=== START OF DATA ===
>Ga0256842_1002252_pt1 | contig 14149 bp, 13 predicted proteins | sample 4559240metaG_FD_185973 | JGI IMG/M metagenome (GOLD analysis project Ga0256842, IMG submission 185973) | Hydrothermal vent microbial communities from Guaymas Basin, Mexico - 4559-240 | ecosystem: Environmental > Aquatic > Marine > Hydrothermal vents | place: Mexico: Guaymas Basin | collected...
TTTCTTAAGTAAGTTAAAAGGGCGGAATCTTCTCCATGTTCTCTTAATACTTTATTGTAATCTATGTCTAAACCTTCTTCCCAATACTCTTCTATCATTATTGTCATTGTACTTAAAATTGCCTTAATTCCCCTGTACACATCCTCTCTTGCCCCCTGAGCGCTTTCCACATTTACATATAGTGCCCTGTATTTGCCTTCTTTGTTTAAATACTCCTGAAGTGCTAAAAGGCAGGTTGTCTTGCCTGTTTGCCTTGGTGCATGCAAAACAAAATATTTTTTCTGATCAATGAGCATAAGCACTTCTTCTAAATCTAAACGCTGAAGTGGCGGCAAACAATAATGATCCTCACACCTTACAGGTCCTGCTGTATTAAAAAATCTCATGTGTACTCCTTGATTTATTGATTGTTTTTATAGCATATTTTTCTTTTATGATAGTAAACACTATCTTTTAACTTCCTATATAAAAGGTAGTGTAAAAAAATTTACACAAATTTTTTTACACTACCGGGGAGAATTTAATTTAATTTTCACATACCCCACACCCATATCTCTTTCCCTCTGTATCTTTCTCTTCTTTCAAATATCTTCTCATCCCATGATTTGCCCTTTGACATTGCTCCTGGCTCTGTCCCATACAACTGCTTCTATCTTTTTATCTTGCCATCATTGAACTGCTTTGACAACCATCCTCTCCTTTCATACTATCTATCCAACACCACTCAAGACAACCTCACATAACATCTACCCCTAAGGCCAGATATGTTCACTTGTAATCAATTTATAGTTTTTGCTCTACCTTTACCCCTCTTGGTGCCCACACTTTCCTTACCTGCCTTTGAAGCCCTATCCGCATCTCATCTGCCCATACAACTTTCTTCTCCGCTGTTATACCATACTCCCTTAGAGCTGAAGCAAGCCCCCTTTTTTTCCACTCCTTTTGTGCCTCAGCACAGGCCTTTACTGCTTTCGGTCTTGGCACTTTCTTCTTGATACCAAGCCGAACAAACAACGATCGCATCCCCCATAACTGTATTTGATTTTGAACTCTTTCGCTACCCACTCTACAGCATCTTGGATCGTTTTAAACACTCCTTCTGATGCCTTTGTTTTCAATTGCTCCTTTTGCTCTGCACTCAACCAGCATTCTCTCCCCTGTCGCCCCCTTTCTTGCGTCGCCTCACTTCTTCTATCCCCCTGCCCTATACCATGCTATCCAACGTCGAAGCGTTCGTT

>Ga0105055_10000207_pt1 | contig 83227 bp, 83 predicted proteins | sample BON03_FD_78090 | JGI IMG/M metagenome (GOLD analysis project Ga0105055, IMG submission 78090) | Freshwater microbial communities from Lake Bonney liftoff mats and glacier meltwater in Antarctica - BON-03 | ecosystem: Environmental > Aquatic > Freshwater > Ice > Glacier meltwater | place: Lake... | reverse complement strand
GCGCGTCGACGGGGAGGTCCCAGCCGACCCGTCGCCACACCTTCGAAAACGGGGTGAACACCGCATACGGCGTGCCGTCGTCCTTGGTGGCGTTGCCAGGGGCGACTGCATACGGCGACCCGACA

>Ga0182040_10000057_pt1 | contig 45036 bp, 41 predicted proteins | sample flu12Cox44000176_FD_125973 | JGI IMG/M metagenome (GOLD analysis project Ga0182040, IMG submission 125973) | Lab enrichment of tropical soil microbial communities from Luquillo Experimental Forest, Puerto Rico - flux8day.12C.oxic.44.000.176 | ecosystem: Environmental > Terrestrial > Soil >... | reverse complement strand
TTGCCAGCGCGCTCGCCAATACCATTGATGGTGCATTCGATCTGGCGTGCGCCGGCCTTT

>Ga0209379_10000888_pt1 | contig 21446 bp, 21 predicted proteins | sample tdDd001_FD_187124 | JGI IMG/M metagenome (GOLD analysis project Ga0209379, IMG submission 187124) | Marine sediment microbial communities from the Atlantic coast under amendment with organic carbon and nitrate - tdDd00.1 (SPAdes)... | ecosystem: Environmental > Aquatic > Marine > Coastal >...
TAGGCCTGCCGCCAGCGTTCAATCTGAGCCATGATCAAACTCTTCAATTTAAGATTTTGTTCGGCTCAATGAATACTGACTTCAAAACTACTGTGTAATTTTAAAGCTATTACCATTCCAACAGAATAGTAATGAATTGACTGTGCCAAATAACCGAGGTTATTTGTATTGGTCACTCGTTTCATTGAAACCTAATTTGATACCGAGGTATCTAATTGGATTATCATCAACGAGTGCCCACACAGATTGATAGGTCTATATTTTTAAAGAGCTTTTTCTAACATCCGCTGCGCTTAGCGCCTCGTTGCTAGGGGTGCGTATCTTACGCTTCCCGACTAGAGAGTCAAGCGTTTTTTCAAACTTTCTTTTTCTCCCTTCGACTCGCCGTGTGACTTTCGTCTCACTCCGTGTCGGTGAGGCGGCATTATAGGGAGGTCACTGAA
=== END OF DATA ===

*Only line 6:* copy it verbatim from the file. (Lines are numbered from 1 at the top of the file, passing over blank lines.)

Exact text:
TTGCCAGCGCGCTCGCCAATACCATTGATGGTGCATTCGATCTGGCGTGCGCCGGCCTTT